Last Friday, the House Ways and Means Subcommittee on Health focused on the implications of hospital mergers and acquisitions. A helpful summary of the meeting can be found at The Advisory Board Daily Briefing. Very briefly, increased hospital market concentration pushes up prices, something we don’t need more of in health care. That market concentration leads to higher prices is a general principal of economics. So, we tend to hear “market concentration” as “something we ought not have more of.” However, when it comes to health care, not all market concentration is bad. Sometimes, more is better.
Take the health insurance market,* for example. It’s famously concentrated. The way the story is typically told is that a few big insurers with massive market clout are demanding excessive premium increases. Wouldn’t we all be better off if the insurance market were less concentrated? Wouldn’t greater competition lead to lower prices?
Not necessarily. One reason it would not is offered by the work of Glenn Melnick, Yu-Chu Shen, and Vivian Wu in their recent Health Affairs paper “The Increased Concentration Of Health Plan Markets Can Benefit Consumers Through Lower Hospital Prices.” Here’s what the authors found:
- “[Sixty-four] percent of hospitals operate in markets where health plans are not very concentrated, and only 7 percent are in markets that are dominated by a few health plans.” Translation: Be skeptical of statements by the hospital industry that most hospitals are suffering at the hands of dominant insurers.
- [I]n most markets, hospital market concentration exceeds health plan concentration.” Translation: In fact, due to their relative market clout, most hospitals have the upper hand in negotiation over price.
- “[G]reater hospital market concentration leads to higher hospital prices.” Translation: Do I really need to translate this?
- “[H]ospital prices in the most concentrated health plan markets are approximately 12 percent lower than in more competitive health plan markets.” Translation: Insurer market power can be a good thing, leading to lower hospital prices.
show that more concentrated health plan markets can counteract the price-increasing effects of concentrated hospital markets, and that—contrary to conventional wisdom—increased health plan concentration benefits consumers through lower hospital prices as long as health plan markets remain competitive.
That last bit–”as long as health plan markets remain competitive”–needs some explanation. A question not addressed in the paper is whether insurers that are able to negotiate lower prices due to their relatively higher market concentration pass any of the savings along to consumers in the form of lower premiums. That is, do consumers really benefit if insurers get good prices? Or do insurers just turn around and stick it to the consumer anyway, raking in higher profit? A monopoly insurer would. Insurers in a relatively competitive market would not, or not as much.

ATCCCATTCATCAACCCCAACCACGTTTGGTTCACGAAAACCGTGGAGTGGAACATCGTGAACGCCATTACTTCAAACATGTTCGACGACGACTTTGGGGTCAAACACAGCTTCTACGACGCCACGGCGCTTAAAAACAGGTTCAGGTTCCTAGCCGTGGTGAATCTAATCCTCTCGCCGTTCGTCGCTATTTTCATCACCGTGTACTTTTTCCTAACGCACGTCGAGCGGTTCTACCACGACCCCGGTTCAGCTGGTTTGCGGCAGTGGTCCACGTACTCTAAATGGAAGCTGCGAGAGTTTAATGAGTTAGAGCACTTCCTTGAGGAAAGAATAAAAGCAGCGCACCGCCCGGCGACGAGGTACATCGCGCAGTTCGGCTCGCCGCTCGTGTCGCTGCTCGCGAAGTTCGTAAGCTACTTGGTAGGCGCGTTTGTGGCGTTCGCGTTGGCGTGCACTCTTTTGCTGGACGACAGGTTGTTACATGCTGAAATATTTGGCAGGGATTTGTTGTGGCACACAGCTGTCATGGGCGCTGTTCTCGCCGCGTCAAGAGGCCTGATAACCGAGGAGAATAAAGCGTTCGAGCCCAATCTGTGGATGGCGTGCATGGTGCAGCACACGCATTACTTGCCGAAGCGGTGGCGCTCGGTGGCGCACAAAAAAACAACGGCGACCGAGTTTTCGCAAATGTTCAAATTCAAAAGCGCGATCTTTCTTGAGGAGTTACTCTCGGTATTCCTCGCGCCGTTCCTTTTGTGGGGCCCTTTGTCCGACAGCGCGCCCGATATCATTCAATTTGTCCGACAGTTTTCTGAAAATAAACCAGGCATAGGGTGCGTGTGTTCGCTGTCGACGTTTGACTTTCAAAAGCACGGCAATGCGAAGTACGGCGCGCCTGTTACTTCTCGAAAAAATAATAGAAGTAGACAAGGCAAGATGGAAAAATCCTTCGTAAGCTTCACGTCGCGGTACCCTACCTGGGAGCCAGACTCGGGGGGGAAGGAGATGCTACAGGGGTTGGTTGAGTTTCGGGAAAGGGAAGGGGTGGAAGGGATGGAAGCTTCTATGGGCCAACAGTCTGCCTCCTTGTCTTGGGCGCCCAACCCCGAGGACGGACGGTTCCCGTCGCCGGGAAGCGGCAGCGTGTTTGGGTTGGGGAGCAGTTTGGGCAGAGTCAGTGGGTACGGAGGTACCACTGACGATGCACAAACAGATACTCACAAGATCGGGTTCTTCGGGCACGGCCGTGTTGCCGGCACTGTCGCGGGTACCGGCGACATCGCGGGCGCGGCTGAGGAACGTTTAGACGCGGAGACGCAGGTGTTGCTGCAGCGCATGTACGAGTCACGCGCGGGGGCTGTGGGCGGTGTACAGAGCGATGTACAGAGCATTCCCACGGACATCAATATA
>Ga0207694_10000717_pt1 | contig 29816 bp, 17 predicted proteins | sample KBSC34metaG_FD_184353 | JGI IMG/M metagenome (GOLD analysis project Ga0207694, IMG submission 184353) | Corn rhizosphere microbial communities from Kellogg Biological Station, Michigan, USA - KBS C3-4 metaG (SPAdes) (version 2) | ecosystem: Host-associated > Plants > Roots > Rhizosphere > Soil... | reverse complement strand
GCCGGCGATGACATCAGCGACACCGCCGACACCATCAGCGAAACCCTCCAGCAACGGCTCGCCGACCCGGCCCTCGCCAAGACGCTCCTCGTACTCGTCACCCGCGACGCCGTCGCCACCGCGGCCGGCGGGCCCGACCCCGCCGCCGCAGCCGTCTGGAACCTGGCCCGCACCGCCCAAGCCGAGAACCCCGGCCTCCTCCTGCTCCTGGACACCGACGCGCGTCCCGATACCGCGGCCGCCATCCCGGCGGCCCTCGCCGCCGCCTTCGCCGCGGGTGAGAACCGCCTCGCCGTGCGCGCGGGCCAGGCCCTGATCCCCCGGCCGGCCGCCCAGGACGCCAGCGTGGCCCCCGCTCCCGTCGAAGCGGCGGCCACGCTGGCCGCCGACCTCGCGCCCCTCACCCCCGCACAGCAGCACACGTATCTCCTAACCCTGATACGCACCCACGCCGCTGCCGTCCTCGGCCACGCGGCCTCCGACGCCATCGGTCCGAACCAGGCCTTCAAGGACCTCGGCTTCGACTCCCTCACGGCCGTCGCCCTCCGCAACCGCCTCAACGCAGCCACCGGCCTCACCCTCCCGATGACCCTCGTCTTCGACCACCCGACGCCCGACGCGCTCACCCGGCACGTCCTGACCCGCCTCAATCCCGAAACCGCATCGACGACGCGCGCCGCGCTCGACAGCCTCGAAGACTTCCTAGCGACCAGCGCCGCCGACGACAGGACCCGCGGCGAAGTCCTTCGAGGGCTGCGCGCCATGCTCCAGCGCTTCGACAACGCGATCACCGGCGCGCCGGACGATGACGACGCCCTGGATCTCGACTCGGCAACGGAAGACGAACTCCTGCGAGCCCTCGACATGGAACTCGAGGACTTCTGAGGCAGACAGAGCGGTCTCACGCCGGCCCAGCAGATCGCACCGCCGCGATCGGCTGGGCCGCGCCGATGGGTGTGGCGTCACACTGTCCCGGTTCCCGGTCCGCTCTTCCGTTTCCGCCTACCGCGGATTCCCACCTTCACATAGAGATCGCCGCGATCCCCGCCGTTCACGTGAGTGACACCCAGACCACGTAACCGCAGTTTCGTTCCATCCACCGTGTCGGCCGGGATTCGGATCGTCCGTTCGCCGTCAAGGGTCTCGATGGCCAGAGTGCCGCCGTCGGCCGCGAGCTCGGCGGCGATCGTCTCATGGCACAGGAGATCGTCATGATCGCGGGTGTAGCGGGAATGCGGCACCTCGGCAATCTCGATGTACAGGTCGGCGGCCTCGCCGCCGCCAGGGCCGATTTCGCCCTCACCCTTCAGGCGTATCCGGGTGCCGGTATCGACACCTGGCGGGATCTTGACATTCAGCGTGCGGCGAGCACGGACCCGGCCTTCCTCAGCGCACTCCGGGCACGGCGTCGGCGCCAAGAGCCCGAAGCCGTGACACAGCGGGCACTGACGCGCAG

This all implies there is a sweet spot, a degree of market concentration of insurers relative to hospitals that leads to the lowest premiums. That’s what my figure illustrates:
However, health economists do not know where that sweet spot is. Sarah Kliff also raised this point–that it is not clear from the paper by Melnick and colleagues precisely how much hospital and insurer market concentration affect premiums. A reason neither this, nor any other study I’m aware of, simultaneously relates insurers’ and hospitals’ market power to premiums is that there are some very challenging econometric issues in doing so and because comprehensive, historical data on commercial market health insurance premiums (as well as benefits needed to standardize them) are not readily available to researchers at relatively low prices. In fact, even the theory has not been fully worked out beyond its qualitative contours.
One final point about lowering private prices to hospitals: it’s not only potentially good for consumers, it’s good for taxpayers. One of the constraints on Medicare’s ability to lower prices it pays to providers is the price level of the private market. Medicare can only push its payments so far below private payers before providers threaten to see fewer Medicare patients, creating a political problem for policymakers.
So, paradoxically, policies that would increase competition among health insurers too much could actually harm consumers and taxpayers. Policies that would increase competition among hospitals, on the other hand, would probably do some good.
(A key caveat to the paper by Melnick and colleagues is that their findings are descriptive and associative. This is acknowledged by the authors and is due to the methods employed. Having said that, the direction of causality between market power and price is accepted by economists based on theory and other empirical work.)
* There is not one health insurance market, but many. For simplicity, unless stated otherwise, I will write as if there were just one.